Have you ever had that feeling? I have. Like right now. And that's pretty much been my state of being for the entire time I've been in Africa. I want so badly to tell you all about Vic Falls; the stupefying force, sheer power and unmatched uniqueness that is this Natural Wonder. Like how, despite the millions of water liters of surging over that ledge of rock every minute, the gorge resists erosion. (It's made of basalt, and I need to do some research to find out why basalt so erosion-proof.) I want to tell you about the path of the mighty Zambezi River, how instrumental the River is and was to the region's development (or lack thereof) because of features like Victoria Falls. I want to tell you about everything I came across at the Livingstone Museum about the landscape and culture and people and history.
But I've only been here 10 days, and have been trying to learn and experience as much as possible in those 10 days. I've been staying at a brand-new backpackers (another name for hostel); since it's just opened, they don't really have the steady stream of clients that other, more established, hostels have. As such, I've been the only guest on premisis for the majority of my stay. Which has made me feel less like a guest, and more like a temporary roommate of proprieter (Gift) Skoolboy Zinga and his live-in cousin/ employee Obert.
So I want to tell you about Victoria Falls; really, I do. This journey, like any journey, is a series of steps, and I'm just starting to process them piece them together.
When I set out on this adventure, I wanted to learn as much as I could about the people that call these Natural Wonders home as much as I wanted to learn about the Natural Wonders themselves. And I'm feeling like I've taken in such a massive amount of information throughout the past 5 months that it's leaving my head spinning. Because I haven't been just learning about the Natural Wonders of the World and the surrounding communities. I've also been learning a ton about myself.
And then the Great Barrier Reef turned my worldview on its head. I always knew intellectually that things like sharks and starfish and brain coral exist, but they had never been a part of my lived experience. Now they are. The Reef gave me a "now I know what I don't know" experience. It expanded my perception of Earth so much that I feel like I'm still reeling. On the Reef, I've faced real fears and learned how to trust. In those hours of hearing only sounds of the ocean and the rhythmic turns of my regulator allowing me to in- and exhale, I began to understand my mind, my heart, a more clearly.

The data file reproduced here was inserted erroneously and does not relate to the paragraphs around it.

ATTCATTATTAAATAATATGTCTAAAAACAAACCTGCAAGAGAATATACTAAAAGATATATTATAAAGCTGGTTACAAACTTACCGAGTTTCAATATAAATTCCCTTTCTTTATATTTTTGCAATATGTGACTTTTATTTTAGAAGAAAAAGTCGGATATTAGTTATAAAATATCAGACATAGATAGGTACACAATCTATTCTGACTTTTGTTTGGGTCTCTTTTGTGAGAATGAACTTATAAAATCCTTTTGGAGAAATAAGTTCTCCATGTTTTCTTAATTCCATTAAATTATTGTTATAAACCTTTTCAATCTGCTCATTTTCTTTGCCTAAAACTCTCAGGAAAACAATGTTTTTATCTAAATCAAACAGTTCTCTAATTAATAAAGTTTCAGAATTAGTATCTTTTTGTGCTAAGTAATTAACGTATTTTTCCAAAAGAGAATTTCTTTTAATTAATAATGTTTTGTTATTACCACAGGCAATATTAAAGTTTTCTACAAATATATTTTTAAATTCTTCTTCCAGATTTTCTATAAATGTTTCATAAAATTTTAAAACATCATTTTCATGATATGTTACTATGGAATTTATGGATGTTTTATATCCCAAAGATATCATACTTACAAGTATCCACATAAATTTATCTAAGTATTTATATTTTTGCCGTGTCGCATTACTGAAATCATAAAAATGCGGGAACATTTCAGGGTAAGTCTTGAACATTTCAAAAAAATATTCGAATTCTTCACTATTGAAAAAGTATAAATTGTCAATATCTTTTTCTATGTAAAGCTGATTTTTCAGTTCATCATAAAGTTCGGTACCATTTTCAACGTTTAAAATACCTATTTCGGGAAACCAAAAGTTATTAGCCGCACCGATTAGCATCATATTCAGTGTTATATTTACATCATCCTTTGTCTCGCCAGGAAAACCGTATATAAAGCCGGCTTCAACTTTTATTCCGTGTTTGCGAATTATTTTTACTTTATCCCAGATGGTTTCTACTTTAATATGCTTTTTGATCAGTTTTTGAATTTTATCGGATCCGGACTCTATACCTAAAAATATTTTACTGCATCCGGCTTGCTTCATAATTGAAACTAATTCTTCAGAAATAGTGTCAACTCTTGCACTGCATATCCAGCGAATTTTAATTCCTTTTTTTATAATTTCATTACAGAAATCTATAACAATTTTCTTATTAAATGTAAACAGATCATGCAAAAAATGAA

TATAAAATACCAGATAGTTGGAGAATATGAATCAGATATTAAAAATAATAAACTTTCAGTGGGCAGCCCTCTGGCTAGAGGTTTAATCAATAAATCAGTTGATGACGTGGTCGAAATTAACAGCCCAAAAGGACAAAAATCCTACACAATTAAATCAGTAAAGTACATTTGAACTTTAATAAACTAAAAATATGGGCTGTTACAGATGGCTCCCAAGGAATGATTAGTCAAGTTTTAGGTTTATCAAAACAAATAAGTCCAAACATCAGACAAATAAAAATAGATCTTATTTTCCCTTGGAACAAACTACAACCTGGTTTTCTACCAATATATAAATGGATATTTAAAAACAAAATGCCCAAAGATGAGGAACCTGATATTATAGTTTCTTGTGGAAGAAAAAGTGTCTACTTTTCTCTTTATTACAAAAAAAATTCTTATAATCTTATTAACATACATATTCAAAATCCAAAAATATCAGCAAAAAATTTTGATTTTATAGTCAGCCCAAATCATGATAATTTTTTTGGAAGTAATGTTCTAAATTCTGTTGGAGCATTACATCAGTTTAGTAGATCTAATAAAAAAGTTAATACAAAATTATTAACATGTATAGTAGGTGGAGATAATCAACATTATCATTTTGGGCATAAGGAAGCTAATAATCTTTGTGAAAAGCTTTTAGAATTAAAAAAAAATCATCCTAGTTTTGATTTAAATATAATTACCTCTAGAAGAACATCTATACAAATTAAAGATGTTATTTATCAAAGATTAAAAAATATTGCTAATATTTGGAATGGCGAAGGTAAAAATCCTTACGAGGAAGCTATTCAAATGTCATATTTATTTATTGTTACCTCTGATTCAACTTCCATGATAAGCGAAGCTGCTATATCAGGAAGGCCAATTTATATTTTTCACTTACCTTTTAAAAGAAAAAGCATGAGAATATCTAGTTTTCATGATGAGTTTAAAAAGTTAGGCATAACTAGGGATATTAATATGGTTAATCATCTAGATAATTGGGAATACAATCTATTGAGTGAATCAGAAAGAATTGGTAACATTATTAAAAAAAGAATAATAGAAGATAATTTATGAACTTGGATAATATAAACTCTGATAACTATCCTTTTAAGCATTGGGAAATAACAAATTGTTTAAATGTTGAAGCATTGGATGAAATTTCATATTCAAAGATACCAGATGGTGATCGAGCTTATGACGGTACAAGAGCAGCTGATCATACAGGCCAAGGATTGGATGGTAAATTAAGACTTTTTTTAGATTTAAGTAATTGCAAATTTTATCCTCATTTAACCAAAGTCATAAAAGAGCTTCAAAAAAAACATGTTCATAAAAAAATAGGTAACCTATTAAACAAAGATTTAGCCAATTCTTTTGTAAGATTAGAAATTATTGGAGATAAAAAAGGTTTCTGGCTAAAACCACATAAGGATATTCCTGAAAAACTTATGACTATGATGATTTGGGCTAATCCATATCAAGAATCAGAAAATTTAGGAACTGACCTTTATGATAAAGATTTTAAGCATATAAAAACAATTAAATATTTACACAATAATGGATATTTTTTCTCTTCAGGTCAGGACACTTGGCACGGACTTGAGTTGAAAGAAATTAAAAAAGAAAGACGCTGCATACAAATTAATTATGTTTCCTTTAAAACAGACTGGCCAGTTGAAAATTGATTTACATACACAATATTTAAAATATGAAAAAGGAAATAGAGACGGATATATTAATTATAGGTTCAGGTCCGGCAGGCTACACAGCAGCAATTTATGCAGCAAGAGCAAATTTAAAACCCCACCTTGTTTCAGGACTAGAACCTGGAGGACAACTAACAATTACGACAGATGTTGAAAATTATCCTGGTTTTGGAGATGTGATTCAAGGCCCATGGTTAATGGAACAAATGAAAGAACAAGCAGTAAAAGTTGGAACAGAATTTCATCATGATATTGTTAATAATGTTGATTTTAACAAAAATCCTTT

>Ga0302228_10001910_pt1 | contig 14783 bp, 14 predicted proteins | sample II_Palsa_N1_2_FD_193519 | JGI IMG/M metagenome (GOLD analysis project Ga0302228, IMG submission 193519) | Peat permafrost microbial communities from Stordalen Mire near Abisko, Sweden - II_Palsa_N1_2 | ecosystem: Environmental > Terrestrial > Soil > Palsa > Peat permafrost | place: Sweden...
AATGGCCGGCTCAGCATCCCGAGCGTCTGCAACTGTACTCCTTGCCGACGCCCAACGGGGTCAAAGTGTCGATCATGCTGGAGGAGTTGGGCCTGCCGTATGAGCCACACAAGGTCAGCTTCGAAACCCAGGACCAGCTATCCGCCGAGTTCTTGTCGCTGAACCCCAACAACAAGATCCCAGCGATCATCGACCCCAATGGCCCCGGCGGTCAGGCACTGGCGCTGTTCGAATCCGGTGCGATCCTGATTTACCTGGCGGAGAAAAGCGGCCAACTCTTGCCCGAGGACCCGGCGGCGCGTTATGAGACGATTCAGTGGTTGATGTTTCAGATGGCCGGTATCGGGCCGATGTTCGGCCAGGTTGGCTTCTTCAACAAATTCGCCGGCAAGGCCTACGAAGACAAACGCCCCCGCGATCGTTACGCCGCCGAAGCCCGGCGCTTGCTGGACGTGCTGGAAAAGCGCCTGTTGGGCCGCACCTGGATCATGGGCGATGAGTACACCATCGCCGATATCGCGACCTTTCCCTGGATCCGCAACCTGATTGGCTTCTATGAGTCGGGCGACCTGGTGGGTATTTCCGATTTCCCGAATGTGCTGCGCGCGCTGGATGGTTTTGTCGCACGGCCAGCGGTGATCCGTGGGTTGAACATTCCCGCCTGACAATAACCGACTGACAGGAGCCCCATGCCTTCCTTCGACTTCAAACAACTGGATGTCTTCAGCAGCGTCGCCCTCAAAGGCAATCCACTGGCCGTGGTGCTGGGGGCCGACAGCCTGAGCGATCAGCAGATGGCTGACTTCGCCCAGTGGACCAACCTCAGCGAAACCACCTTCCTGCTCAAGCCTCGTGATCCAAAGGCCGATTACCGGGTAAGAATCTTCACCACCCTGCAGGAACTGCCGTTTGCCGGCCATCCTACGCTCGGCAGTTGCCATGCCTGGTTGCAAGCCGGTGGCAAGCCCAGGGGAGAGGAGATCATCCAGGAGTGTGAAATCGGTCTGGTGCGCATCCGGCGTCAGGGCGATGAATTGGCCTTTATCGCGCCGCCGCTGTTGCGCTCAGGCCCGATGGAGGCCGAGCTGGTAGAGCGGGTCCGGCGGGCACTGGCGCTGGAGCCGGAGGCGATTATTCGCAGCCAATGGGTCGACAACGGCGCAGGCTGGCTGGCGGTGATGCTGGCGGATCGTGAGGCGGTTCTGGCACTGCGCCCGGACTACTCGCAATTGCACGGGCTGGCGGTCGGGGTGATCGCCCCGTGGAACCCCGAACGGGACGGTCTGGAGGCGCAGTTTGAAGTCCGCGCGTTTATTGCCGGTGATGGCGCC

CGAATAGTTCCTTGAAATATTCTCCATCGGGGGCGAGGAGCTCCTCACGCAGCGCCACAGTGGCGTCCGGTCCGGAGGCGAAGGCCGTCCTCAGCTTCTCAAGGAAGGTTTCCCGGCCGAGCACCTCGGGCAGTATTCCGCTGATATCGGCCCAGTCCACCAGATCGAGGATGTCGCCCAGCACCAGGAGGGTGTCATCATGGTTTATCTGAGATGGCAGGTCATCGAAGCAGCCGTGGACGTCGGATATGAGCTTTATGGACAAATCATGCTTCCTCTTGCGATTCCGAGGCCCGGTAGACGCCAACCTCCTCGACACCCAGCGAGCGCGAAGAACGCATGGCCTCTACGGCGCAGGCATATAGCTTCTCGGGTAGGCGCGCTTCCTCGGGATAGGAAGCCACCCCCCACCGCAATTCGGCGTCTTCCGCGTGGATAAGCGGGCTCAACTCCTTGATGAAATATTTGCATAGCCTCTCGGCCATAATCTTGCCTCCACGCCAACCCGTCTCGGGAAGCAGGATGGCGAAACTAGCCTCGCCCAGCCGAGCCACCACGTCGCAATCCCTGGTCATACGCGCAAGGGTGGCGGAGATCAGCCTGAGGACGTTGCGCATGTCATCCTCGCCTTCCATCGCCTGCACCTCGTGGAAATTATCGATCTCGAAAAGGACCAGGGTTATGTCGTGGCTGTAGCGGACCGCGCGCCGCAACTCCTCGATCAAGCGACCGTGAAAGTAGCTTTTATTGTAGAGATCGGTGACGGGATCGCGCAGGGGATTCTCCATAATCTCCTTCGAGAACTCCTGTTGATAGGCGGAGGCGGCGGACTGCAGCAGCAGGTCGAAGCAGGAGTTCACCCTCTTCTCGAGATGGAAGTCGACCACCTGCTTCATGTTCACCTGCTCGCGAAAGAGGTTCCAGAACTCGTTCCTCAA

My first two Wonders required steadiness. Patience. Learning how to get comfortable with being uncomfortable. Deep breaths. Slow, deliberate, intentional movements. Self-awareness. Humility. And a great deal of humor.
And then I arrived at Victoria Falls. A crashing, deafining chaotic force of Nature; there is so much energy and action the place damn near feels electric. With the dizzying combination of heights and drenching downpours and rainbows and endless melody of massive amounts of water in motion, it's hard not to feel like a kid again. It's constant, erratic action that seems to build and build and never let up. The urge to stomp in puddles and kick around the rivers of water on trails is nearly impossible to squash (which I didn't), and smiling and laughing to oneself at the silliness and chaos of it all is practically a requirement in such circumstances (which I did, happily).
Because as I gazed at the Falls, I followed the lines of the columns of water up to the tops of the cliffs and to the calm stretches of the Zambezi beyond. And wondered if any of those little droplets of water in the upper Zambezi had any idea of what was about to happen. In a few moments, the ground would be ripped out from under them. Pretty quickly, things were going to get loud and crazy and chaotic. Life would get turned every which way it possibly could; momentum, direction, pace, all of it would change.
When I look at the big picture, I still can't decide if we control nearly everything in our lives (I would love so much to think "I made this trip happen" or "I worked hard and earned that job" or whatever), or, if like drops of water in a river, we control practically nothing, but are just here to enjoy the ride, go with the flow, and take it as it comes.
Regardless, in that moment, when I first encountered the beast of water that is Vic Falls, I laughed as I realized that right now in my life, I'm metaphorically-speaking right in the middle of the cascades of water, rather than on a calm stretch.
Remember Mark? He's the guy that introduced me to diving on the Reef and was the catalyst for the whole Indonesia adventure. Mark is an engineer that moonlights as a dive instructor, has one of the most infectious laughs I've ever heard in my life, and is 100% Australian gold. And now he's joining in on the Paricutin Volcano and Grand Canyon fun! We'll do a pretty quick stopover in Phoenix to plan, stock up on supplies, and hang out with some family, and I'll be so, so happy not to have to think about exchange rates, language/ accent snafus, or toilet/bed/utensil cleanliness for a week! I'm so excited!
I need to get to packing so I can bid Livingstone and Victoria Falls farewell in the morning before I fly back to Johannesburg. In the meantime, I'll be pondering the whole we make life happen vs. life happens to us question... let me know your thoughts on it, too! I'll check back in with you all from the City of Angels later this week! Happy Trails :D